Heaton Park is a large municipal park which forms the gardens of 18th Century Grade 1 listed Heaton Hall. Other attractions within Heaton Park include a boating lake, golf course, pitch and putt, horticultural centre, farm / animal centre, football pitches, bowling greens, play areas and gardens. The Park also plays host to many events and fun fairs, including the Trans-Lancs Vintage Vehicle Rally, charity runs and open air concerts.
The Heaton Park tramway is entirely separate from the second generation Metrolink light rail system. However Heaton Park Station (which is on the route to Bury) is a short walk through the park from the lakeside terminus of the Heaton Park tramway.
|Manchester 765 is one of two surviving Manchester trams. It was originally built for use on the 53 which was a peripheral route that ran three-quarters of a circle around the City and passed under a large number of low bridges. For many years following its withdrawal from service in the 1930's this tram was being used as a summerhouse, its restoration and return to service in 1980 also marked the reopening of this section of tramway.||These views were taken using a 'stretch' or 'panoramic' camera on a visit in the 1990's, during the time-frame that the Heaton Park tramway had been loaned a Blackpool 'Boat' tram, as seen here.|
The East Anglia Transport Museum (left) and the Trolleybus Museum at Sandtoft (right) are looked at in greater detail on the Nostalgia page.
For more information about these living museums visit their websites (all links open in new windows ).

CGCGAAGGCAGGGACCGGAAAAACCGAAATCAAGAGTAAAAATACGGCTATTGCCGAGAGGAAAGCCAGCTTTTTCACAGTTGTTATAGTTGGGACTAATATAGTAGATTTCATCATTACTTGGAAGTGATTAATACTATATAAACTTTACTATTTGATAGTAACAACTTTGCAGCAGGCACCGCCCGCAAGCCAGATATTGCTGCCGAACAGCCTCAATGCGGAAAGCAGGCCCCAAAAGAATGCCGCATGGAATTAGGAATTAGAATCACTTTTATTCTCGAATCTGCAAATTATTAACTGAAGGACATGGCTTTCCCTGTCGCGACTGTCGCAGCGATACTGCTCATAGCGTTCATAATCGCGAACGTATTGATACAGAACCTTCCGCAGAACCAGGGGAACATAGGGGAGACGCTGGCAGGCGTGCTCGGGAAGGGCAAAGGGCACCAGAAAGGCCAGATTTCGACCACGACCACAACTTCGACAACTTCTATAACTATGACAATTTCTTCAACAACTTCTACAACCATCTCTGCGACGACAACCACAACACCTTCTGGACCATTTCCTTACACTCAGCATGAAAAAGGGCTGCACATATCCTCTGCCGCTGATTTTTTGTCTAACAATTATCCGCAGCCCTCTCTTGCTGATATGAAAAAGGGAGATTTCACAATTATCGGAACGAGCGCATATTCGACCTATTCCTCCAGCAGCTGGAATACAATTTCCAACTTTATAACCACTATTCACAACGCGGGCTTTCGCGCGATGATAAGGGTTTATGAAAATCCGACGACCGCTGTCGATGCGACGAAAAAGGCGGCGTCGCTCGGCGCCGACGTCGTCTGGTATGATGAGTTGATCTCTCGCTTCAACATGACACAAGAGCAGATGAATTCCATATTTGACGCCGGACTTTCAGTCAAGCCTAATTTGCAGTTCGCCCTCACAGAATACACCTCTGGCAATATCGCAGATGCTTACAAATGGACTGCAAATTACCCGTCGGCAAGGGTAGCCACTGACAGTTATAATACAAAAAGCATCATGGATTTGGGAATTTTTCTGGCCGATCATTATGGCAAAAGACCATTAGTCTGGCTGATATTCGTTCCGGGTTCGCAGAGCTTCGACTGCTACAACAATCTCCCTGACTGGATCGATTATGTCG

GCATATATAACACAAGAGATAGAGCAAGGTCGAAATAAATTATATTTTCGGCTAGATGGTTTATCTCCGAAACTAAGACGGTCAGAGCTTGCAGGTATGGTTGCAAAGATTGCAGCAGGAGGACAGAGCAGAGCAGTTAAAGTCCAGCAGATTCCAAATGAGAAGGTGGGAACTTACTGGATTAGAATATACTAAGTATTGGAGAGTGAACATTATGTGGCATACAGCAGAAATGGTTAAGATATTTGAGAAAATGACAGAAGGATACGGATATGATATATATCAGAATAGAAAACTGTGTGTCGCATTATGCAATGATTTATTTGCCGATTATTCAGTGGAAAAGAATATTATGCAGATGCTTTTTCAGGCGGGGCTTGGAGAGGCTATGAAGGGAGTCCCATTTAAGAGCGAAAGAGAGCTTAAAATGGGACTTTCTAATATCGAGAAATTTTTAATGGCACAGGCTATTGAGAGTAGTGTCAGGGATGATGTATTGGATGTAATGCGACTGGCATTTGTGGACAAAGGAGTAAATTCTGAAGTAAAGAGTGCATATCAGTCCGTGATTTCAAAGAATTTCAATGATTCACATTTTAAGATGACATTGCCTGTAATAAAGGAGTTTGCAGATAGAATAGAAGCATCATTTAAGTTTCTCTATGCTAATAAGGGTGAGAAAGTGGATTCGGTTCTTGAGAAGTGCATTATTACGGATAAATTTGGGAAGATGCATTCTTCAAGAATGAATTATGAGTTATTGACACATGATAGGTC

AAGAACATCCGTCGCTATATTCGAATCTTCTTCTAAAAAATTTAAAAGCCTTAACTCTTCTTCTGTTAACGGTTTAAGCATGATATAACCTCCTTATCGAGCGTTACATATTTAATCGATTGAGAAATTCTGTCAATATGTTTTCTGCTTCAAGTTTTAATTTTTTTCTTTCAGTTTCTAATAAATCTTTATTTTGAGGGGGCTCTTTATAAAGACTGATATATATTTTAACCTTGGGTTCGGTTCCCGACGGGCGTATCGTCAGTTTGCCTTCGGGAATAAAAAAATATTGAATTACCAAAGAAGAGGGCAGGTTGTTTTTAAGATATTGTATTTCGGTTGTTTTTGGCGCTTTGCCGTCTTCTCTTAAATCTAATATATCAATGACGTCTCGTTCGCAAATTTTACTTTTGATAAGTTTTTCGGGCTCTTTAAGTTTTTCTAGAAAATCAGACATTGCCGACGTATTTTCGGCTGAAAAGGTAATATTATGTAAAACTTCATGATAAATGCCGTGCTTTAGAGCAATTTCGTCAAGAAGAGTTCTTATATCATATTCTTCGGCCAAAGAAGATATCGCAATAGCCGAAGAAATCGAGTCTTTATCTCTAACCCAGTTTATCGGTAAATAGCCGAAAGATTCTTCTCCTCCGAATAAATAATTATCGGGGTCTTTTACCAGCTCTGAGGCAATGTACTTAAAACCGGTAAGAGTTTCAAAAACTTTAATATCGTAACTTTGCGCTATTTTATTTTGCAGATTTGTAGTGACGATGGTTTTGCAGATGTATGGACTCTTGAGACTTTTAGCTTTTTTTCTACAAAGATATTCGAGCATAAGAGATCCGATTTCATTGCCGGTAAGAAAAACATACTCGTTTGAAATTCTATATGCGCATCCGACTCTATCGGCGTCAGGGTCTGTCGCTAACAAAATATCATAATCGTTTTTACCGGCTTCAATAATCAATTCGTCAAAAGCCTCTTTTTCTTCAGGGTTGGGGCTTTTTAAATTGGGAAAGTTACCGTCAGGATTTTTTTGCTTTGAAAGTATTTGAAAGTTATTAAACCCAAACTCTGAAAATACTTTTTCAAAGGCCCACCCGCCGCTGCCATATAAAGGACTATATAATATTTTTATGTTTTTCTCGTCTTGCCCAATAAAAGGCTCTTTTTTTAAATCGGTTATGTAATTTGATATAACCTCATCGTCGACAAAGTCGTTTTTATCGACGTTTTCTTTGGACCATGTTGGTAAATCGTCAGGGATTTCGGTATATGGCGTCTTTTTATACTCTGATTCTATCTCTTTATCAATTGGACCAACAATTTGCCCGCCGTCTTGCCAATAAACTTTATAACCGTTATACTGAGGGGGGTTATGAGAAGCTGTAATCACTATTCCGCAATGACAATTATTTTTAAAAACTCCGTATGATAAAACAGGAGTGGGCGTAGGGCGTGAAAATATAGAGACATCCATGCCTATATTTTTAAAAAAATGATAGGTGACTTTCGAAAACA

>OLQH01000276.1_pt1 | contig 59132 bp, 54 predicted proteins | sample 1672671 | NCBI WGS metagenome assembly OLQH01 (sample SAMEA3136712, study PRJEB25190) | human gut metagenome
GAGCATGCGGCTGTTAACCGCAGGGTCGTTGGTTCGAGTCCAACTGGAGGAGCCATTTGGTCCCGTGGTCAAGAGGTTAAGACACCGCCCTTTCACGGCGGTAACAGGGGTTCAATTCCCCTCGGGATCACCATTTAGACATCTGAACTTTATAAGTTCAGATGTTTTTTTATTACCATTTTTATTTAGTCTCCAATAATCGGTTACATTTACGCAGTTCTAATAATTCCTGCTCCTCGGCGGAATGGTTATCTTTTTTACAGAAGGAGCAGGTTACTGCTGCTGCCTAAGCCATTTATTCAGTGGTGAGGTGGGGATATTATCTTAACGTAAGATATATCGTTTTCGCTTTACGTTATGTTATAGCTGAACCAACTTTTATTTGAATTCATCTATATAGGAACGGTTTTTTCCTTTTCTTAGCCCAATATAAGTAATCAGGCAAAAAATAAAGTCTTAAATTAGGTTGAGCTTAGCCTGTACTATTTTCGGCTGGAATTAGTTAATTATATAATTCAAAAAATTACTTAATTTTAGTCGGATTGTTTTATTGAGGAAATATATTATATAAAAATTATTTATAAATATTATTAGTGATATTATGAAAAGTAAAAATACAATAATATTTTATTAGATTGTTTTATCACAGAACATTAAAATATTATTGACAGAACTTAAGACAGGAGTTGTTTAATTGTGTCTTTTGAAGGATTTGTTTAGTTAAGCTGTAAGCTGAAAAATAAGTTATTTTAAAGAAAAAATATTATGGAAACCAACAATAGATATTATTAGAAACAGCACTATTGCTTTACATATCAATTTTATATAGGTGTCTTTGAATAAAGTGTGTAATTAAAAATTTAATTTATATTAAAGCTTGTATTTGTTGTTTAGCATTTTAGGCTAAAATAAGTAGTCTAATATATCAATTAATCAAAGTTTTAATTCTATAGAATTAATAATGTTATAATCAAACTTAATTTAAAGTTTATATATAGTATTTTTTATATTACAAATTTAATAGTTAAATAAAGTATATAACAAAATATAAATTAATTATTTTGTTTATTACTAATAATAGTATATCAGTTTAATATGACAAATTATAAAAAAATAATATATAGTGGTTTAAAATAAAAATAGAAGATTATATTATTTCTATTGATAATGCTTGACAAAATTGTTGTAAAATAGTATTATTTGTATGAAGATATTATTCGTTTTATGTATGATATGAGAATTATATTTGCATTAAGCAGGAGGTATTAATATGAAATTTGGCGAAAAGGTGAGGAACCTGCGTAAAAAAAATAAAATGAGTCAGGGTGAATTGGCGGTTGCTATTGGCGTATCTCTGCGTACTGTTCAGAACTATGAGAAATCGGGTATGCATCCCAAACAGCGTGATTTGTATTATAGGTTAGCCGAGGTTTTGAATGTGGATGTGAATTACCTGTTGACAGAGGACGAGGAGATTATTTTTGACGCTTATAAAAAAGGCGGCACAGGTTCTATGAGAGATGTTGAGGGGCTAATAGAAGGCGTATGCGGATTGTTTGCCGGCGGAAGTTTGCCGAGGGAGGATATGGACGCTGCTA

Another British leisure-themed tramway is the Seaton Electric Tramway in East Devon.
Located in south-east Devon this line took over a former mainline railway branch along the River Axe estuary between Seaton Junction and the village of Seaton and now operates a fleet of 'smaller sized' trams which run on track that is just 2'9" (approx 84 cms) wide. Most of the route is single track, although there are several passing places. Some of the trams are relatively modern builds which have been styled to look somewhat like trams from various systems around Britain, whilst others are historic vehicles which have been modified to work on this tramway.
The route passes through two nature reserves and in addition to being popular with tourists & visitors to the area special services are run so that ornithologists can enjoy their hobby too.
With rising sea levels in mind it is to be hoped that the riverside nature of this tramway does not become the cause of its demise.
Clicking any of these Seaton tramway images or here will lead to a dedicated page showing more (and larger) images in a new window